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Pontifications on Poison

Being some ramblings on events associated with poisonous plants.

Saturday 7th January 2012

The two pandas currently on an extended visit to Edinburgh Zoo don’t seem to have been the success the Scottish Nationalist government hoped for, so far. From rows about the total cost to the exposure of the cost to taxpayers for the welcome party that politicians said would be fully sponsored to the contrived Twitter spat after the female was named on a shortlist for the title ‘Woman of the Year’, bringing these two animals from China to show that Scotland is a proper country capable of having international relations doesn’t seem to be working.

I almost feel sorry for these poor animals that, probably, shouldn’t be alive if nature had been allowed to take its course. It is impossible to separate the impact of the human race on other species from what would have happened if we weren’t around but I’m pretty sure that pandas are an evolutionary cul de sac.

I find it ironic that in order to try and redress the harm the human race has done by interfering in the lives of numerous other species and their evolutionary development, we’re interfering in the evolutionary development of the panda, a species that is so unsuccessful it should have vanished by now.

Instead, a whole spectrum of people and organisations exploit the panda for their own purposes. So, I thought I might as well join in.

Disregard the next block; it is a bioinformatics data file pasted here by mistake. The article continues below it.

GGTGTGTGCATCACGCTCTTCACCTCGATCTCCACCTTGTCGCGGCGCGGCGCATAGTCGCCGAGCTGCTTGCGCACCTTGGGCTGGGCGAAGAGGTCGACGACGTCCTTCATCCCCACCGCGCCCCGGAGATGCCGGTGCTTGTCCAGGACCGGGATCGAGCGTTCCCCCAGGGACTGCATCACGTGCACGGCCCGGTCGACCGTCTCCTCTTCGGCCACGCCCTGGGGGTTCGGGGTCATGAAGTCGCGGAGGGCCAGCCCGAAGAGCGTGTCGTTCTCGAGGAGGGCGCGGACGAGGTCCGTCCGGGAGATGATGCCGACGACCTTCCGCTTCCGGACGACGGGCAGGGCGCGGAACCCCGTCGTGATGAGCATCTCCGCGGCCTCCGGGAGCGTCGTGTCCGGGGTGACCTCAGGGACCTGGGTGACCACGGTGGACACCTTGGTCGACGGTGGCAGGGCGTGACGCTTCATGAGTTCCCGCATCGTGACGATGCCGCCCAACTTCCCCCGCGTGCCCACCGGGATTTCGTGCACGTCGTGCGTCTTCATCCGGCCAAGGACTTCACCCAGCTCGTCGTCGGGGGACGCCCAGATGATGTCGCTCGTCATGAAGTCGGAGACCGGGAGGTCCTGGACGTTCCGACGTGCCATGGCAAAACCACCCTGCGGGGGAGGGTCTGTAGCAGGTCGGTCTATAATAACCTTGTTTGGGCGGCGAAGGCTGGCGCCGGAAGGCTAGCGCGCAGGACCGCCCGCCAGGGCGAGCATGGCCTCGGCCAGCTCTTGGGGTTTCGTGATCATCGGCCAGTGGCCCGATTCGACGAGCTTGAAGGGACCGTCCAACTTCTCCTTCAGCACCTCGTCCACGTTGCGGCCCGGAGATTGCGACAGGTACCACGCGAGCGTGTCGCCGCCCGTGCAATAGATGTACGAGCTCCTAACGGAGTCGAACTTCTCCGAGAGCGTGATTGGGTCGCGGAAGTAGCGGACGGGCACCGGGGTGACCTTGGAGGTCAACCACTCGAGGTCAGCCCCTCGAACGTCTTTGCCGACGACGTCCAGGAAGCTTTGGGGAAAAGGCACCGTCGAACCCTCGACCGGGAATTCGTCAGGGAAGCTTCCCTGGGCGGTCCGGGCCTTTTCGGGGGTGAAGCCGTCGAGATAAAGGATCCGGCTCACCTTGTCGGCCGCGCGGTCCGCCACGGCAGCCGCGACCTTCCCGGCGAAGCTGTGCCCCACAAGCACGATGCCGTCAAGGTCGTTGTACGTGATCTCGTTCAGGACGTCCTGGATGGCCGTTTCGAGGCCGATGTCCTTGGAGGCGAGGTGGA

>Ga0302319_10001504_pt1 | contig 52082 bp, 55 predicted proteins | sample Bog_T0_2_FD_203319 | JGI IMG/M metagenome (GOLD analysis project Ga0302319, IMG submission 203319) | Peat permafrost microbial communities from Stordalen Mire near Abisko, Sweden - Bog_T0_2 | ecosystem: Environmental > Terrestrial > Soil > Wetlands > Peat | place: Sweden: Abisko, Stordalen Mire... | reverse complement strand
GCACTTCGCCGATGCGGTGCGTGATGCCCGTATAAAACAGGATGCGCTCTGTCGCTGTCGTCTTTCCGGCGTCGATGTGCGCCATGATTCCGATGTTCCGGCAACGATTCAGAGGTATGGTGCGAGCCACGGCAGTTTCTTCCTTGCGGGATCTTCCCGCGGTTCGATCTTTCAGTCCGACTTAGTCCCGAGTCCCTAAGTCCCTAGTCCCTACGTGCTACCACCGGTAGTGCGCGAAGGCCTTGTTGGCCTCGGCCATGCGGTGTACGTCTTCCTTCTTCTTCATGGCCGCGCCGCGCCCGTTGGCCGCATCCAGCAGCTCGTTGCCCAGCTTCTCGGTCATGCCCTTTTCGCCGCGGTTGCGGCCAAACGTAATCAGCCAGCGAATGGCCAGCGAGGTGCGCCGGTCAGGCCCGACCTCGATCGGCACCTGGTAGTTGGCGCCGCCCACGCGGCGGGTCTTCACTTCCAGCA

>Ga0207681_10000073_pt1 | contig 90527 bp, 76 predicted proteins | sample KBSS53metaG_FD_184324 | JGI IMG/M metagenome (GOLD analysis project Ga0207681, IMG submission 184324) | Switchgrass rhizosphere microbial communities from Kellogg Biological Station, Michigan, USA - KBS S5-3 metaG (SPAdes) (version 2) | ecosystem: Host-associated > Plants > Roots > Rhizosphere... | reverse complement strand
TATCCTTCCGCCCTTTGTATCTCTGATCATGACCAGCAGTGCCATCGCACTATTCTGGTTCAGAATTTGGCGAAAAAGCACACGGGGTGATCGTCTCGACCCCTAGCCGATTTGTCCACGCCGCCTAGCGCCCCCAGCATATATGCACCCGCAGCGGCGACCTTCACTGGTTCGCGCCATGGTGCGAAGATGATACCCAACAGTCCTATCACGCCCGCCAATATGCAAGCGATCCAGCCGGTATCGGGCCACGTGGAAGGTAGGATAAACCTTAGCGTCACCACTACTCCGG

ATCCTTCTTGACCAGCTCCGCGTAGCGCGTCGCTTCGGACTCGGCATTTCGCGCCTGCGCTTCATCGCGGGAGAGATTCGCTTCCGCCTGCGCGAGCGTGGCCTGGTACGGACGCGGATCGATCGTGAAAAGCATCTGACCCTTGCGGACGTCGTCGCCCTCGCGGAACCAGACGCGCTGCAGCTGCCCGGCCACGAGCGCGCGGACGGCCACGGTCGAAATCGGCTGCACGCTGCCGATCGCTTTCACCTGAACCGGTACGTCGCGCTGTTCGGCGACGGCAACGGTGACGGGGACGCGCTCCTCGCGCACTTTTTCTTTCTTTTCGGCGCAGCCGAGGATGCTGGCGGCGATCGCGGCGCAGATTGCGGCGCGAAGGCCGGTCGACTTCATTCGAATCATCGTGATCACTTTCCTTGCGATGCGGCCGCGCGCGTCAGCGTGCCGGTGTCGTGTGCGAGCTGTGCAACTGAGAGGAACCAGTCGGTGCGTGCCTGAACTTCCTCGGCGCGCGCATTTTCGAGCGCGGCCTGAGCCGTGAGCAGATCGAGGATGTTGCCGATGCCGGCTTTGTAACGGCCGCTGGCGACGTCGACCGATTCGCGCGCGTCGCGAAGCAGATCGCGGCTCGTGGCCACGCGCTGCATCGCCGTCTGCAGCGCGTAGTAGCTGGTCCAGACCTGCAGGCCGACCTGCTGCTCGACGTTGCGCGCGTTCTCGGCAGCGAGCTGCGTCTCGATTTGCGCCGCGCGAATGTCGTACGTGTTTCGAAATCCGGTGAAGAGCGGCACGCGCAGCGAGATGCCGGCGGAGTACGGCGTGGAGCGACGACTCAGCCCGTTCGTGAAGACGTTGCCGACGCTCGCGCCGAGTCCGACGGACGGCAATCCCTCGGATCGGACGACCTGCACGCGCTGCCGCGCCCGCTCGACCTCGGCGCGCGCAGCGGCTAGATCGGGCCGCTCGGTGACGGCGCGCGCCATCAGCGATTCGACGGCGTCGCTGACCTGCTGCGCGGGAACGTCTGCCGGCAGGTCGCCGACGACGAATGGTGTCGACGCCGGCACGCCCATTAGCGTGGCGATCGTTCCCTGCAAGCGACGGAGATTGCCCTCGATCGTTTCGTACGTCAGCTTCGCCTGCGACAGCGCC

Because the panda turns out to be an excellent example of what Paracelsus said about poisons. Paracelsus, a Swiss doctor and philosopher from the early 16th century is frequently quoted on the subject of poisons. There are a number of ways of presenting Paracelsus’s core point about poisons but this comes from Arthur Edward Waite’s late 19th century translation;

[Other animals and fruits] are not in themselves either food or poisons, but, as regards themselves, and inasmuch as they are creatures, they share their perfection equally with us. When they are taken by us as food they are thus poison to us. Thus a thing becomes poison to us which in itself is by no means a poison.

That last sentence is the key to his ideas and it gets rendered as everything from ‘poison is in everything, and no thing is without poison’ to ‘one man’s meat is another man’s poison’.

It is central to understanding how the world of what we call poisonous plants works. In Paracelsus’s time, the notion was that the human race was at the core of creation and everything had to have some relation to us. That led to the notion that plants were, in some way, trying to get us.

What Paracelsus’s words have come to mean, though I’m not sure it is what he meant, is that there is no necessary reason for a plant to be poisonous to us and you cannot be absolute about what is and is not a poison.

And that brings us back to pandas. Everyone knows three things about pandas. They have cute ‘Aaaah!’ faces that have raised millions for animal charities. They are absolutely rubbish as reproducing. They eat bamboo. A lot of bamboo.

What many people won’t know is that bamboo is, to us, a highly toxic plant capable of causing death. Bamboo covers quite a large number of evergreen grasses in the family Poaceae and many of them contain cyanogenic glycosides named taxiphyllin capable of producing cyanide when ingested.

To date, ingestion was assumed to be the sole means of poisoning but a recent paper gives details of two deaths from eight people who suffered poisoning after cyanide gas was given off during the pickling of bamboo shoots in a confined space.